Claire P. Ayelotan, PhD
In July 2023, Martina Okey Itagbor was brutally murdered in a gruesome lynching incident. She was dragged out of her home and set on fire in the streets opposite the Catholic Church she attended regularly. Witnesses reported that her perpetrators stood by and watched as she writhed in agony until her body was reduced to ashes. Afterwards, her remains were swept into a nearby gutter with a broom. The victim’s daughter, attending the church then, attempted to intervene, but was restrained by other congregation members. Among these members, some were Martina’s accusers.
Prior to this incident, other women had experienced a similar fate. For instance, on 27th August 2022, two widows in the Ebbaken community in Cross River State were killed by local youths for alleged witchcraft. No arrests were made. In 2022, Amarachi Okechi, a widow, was accused of witchcraft and publicly beaten by 30 youths in her village after claims from her brother-in-law’s wife. The incident was filmed as Amarachi was tied up overnight and abused for days. The wife of Abia State’s Governor eventually intervened. Four men in Adamawa State killed Martha Mamman on 4th December 2022, accusing her of witchcraft and causing three deaths. After a forced confession, they burned her. Love Nwanyanwu barely avoided a similar fate for alleged witchcraft on 8th November 2020. Prompted by her husband’s nephew, she was attacked by her in-laws. In 2017, in Adamawa State, pregnant Ayina Afraimu was bound and beaten with sticks to death after accusing her of causing some deaths and sickness in the village.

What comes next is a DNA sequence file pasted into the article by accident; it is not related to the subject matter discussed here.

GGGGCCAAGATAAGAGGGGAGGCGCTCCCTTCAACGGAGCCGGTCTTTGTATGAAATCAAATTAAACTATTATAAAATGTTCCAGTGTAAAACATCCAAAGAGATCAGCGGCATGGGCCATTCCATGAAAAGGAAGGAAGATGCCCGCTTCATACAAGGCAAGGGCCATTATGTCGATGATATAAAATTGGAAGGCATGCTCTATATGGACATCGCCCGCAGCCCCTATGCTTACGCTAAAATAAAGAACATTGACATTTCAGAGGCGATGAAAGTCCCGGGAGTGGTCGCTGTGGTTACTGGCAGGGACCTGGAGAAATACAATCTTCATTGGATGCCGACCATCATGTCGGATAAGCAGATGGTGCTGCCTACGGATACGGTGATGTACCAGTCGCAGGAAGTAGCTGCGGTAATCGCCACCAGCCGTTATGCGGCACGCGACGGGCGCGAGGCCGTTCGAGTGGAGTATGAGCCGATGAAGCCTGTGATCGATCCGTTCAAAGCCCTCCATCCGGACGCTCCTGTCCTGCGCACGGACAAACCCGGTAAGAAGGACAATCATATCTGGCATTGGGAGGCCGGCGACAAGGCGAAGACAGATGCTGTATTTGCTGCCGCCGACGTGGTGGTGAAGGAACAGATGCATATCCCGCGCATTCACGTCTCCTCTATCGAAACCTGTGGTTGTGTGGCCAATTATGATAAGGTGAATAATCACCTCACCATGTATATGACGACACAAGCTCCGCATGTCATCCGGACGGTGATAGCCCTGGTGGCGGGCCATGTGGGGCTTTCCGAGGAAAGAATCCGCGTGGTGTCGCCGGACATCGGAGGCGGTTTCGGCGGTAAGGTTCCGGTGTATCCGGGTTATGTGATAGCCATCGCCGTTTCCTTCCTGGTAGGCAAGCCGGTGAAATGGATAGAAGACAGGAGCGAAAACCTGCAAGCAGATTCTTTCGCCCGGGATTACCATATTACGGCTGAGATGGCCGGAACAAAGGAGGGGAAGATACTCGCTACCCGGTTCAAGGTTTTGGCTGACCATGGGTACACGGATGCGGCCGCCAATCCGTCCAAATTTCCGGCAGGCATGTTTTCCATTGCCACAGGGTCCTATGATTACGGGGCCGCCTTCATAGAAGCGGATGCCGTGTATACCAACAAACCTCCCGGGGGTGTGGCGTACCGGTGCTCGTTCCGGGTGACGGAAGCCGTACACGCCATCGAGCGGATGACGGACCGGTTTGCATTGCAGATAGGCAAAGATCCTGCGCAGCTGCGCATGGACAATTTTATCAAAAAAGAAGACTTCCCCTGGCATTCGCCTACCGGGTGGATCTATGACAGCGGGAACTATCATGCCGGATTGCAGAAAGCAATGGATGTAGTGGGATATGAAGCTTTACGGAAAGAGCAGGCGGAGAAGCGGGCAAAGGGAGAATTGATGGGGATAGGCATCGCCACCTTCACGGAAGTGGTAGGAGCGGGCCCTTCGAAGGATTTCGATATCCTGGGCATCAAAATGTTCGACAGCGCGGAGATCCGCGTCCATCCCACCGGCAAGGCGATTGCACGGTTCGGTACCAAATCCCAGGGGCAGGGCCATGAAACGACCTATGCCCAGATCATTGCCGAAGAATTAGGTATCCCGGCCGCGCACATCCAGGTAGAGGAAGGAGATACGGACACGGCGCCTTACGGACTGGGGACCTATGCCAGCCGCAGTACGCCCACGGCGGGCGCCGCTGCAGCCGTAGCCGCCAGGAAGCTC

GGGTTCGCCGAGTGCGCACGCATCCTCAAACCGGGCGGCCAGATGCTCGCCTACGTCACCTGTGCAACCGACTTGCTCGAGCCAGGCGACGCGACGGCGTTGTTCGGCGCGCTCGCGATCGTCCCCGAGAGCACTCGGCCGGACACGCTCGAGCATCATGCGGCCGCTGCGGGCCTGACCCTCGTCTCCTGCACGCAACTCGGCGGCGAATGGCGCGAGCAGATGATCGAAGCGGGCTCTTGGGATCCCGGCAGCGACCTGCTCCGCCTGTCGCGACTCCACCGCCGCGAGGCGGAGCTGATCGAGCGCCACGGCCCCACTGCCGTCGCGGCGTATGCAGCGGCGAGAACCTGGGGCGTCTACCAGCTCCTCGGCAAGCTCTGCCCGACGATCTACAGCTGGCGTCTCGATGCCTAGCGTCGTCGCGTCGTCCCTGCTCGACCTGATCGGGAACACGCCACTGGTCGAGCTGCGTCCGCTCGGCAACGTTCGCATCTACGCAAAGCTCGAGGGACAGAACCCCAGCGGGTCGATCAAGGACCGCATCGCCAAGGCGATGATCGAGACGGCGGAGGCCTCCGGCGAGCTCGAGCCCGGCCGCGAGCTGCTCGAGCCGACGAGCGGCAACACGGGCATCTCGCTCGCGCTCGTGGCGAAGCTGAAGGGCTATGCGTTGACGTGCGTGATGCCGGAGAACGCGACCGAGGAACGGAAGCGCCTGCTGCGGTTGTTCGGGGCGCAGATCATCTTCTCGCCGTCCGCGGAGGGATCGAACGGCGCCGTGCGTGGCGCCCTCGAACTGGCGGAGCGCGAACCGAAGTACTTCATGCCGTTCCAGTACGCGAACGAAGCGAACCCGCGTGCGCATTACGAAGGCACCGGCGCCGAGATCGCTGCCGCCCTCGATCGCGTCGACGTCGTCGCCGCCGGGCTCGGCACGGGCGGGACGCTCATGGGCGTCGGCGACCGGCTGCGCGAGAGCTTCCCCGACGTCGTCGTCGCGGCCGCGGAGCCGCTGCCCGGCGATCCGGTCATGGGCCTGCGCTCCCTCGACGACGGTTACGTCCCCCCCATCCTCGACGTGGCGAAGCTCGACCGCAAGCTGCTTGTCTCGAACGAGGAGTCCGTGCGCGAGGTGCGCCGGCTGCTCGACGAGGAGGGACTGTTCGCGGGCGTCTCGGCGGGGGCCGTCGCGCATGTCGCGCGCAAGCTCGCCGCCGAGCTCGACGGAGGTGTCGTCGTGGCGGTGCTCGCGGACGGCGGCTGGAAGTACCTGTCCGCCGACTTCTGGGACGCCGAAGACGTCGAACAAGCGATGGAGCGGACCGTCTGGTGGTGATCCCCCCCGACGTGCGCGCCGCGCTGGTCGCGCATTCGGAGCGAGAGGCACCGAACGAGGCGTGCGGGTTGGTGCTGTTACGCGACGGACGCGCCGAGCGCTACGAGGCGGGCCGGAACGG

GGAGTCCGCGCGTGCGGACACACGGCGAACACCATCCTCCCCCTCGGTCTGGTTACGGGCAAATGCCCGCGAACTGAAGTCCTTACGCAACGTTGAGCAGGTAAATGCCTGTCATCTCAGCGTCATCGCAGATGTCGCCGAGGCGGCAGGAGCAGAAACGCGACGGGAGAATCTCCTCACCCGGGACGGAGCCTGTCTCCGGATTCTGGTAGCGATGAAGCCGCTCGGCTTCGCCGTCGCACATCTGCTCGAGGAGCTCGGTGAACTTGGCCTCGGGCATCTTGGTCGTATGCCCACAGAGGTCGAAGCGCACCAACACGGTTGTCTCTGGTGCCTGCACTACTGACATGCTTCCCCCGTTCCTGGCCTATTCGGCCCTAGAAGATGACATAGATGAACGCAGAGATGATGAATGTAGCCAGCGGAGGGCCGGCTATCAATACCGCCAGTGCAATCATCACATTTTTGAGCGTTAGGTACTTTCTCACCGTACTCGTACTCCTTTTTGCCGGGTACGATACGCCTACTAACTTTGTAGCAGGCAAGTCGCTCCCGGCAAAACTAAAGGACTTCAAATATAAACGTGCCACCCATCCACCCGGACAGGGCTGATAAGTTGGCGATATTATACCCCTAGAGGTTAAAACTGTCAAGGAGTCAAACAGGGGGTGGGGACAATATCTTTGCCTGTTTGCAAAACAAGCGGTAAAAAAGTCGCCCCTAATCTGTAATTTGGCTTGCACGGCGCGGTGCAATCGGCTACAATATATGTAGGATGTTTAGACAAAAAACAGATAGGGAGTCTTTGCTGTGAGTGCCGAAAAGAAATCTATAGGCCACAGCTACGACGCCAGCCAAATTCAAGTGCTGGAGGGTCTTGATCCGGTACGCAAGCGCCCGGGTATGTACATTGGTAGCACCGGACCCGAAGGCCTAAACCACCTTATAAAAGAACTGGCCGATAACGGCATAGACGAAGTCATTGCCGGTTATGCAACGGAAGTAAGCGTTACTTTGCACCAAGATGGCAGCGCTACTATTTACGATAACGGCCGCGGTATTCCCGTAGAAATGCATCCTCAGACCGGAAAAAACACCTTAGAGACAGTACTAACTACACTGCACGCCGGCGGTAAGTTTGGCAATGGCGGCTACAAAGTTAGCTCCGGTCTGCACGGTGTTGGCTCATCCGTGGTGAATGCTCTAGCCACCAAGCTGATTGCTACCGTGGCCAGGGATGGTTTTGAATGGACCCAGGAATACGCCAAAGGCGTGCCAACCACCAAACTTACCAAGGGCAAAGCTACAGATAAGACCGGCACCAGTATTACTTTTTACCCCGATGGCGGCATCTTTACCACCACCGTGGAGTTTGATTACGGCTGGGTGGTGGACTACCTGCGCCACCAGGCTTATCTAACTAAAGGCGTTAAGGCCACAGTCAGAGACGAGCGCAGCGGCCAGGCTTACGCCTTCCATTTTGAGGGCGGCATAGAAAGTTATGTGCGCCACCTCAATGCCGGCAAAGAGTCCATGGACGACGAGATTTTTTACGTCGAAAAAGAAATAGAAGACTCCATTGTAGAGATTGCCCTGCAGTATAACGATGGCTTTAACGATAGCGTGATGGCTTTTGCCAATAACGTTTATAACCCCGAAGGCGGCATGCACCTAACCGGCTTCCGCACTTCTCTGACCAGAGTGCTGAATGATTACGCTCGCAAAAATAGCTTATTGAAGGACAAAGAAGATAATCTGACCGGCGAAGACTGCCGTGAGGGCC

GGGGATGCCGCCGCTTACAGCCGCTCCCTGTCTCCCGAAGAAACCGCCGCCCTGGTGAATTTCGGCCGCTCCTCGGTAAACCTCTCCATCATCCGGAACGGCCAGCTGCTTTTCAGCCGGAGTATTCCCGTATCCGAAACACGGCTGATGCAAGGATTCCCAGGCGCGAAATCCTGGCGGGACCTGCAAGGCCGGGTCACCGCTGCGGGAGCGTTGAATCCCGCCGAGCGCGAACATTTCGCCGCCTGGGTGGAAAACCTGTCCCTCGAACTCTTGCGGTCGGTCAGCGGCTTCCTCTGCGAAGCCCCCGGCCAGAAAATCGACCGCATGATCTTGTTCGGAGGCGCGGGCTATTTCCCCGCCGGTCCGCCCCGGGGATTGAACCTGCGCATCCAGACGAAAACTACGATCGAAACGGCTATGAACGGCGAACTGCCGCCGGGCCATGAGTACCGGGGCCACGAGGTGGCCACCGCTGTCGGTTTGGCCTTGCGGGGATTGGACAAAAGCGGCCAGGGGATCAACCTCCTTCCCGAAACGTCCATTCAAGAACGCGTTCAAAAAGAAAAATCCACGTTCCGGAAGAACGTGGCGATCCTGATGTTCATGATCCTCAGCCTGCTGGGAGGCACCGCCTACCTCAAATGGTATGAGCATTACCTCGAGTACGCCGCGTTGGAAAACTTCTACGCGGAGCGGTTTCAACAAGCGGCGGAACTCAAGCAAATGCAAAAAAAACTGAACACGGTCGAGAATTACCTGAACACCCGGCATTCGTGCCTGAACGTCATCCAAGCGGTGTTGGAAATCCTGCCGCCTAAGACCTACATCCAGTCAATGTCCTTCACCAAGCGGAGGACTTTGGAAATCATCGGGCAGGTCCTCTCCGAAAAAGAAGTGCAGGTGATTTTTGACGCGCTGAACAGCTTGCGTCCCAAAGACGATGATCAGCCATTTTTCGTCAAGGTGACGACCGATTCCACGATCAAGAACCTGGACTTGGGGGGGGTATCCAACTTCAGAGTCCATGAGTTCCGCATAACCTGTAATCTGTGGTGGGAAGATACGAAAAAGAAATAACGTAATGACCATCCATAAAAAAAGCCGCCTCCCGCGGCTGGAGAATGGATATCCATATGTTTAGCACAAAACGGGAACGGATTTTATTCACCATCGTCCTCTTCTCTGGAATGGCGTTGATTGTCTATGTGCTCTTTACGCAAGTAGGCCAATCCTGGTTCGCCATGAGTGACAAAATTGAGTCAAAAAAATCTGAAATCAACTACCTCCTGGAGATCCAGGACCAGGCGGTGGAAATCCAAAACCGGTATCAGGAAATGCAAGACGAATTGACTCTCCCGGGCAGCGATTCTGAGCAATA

The month following Itagbor’s demise, two Nigerian police officers in Adamawa State were dismissed for their role in lynching two women accused of witchcraft. Neither faced legal repercussions, highlighting societal tolerance for such actions and underscoring the persistence of patriarchy.